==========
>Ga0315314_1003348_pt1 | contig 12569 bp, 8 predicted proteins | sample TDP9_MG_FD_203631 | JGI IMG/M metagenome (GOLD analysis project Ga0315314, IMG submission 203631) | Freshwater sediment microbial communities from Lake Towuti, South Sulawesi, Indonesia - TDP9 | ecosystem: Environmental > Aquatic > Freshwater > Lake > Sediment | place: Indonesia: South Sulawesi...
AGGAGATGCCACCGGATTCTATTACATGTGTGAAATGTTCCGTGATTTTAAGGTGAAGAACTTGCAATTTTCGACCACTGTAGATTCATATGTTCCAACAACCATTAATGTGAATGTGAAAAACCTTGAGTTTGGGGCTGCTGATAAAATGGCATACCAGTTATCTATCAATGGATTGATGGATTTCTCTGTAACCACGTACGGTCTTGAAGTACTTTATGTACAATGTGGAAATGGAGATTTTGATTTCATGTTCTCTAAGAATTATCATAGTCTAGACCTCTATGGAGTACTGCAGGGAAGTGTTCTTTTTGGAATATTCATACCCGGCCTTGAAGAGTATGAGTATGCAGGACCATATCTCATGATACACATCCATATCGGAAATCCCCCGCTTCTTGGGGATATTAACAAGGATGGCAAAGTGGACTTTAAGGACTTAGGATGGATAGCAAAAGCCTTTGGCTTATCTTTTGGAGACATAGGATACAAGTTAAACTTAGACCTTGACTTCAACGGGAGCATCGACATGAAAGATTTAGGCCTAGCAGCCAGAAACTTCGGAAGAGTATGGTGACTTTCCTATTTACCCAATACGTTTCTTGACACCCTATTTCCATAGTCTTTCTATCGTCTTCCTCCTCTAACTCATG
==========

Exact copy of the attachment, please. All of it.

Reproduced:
>Ga0315314_1003348_pt1 | contig 12569 bp, 8 predicted proteins | sample TDP9_MG_FD_203631 | JGI IMG/M metagenome (GOLD analysis project Ga0315314, IMG submission 203631) | Freshwater sediment microbial communities from Lake Towuti, South Sulawesi, Indonesia - TDP9 | ecosystem: Environmental > Aquatic > Freshwater > Lake > Sediment | place: Indonesia: South Sulawesi...
AGGAGATGCCACCGGATTCTATTACATGTGTGAAATGTTCCGTGATTTTAAGGTGAAGAACTTGCAATTTTCGACCACTGTAGATTCATATGTTCCAACAACCATTAATGTGAATGTGAAAAACCTTGAGTTTGGGGCTGCTGATAAAATGGCATACCAGTTATCTATCAATGGATTGATGGATTTCTCTGTAACCACGTACGGTCTTGAAGTACTTTATGTACAATGTGGAAATGGAGATTTTGATTTCATGTTCTCTAAGAATTATCATAGTCTAGACCTCTATGGAGTACTGCAGGGAAGTGTTCTTTTTGGAATATTCATACCCGGCCTTGAAGAGTATGAGTATGCAGGACCATATCTCATGATACACATCCATATCGGAAATCCCCCGCTTCTTGGGGATATTAACAAGGATGGCAAAGTGGACTTTAAGGACTTAGGATGGATAGCAAAAGCCTTTGGCTTATCTTTTGGAGACATAGGATACAAGTTAAACTTAGACCTTGACTTCAACGGGAGCATCGACATGAAAGATTTAGGCCTAGCAGCCAGAAACTTCGGAAGAGTATGGTGACTTTCCTATTTACCCAATACGTTTCTTGACACCCTATTTCCATAGTCTTTCTATCGTCTTCCTCCTCTAACTCATG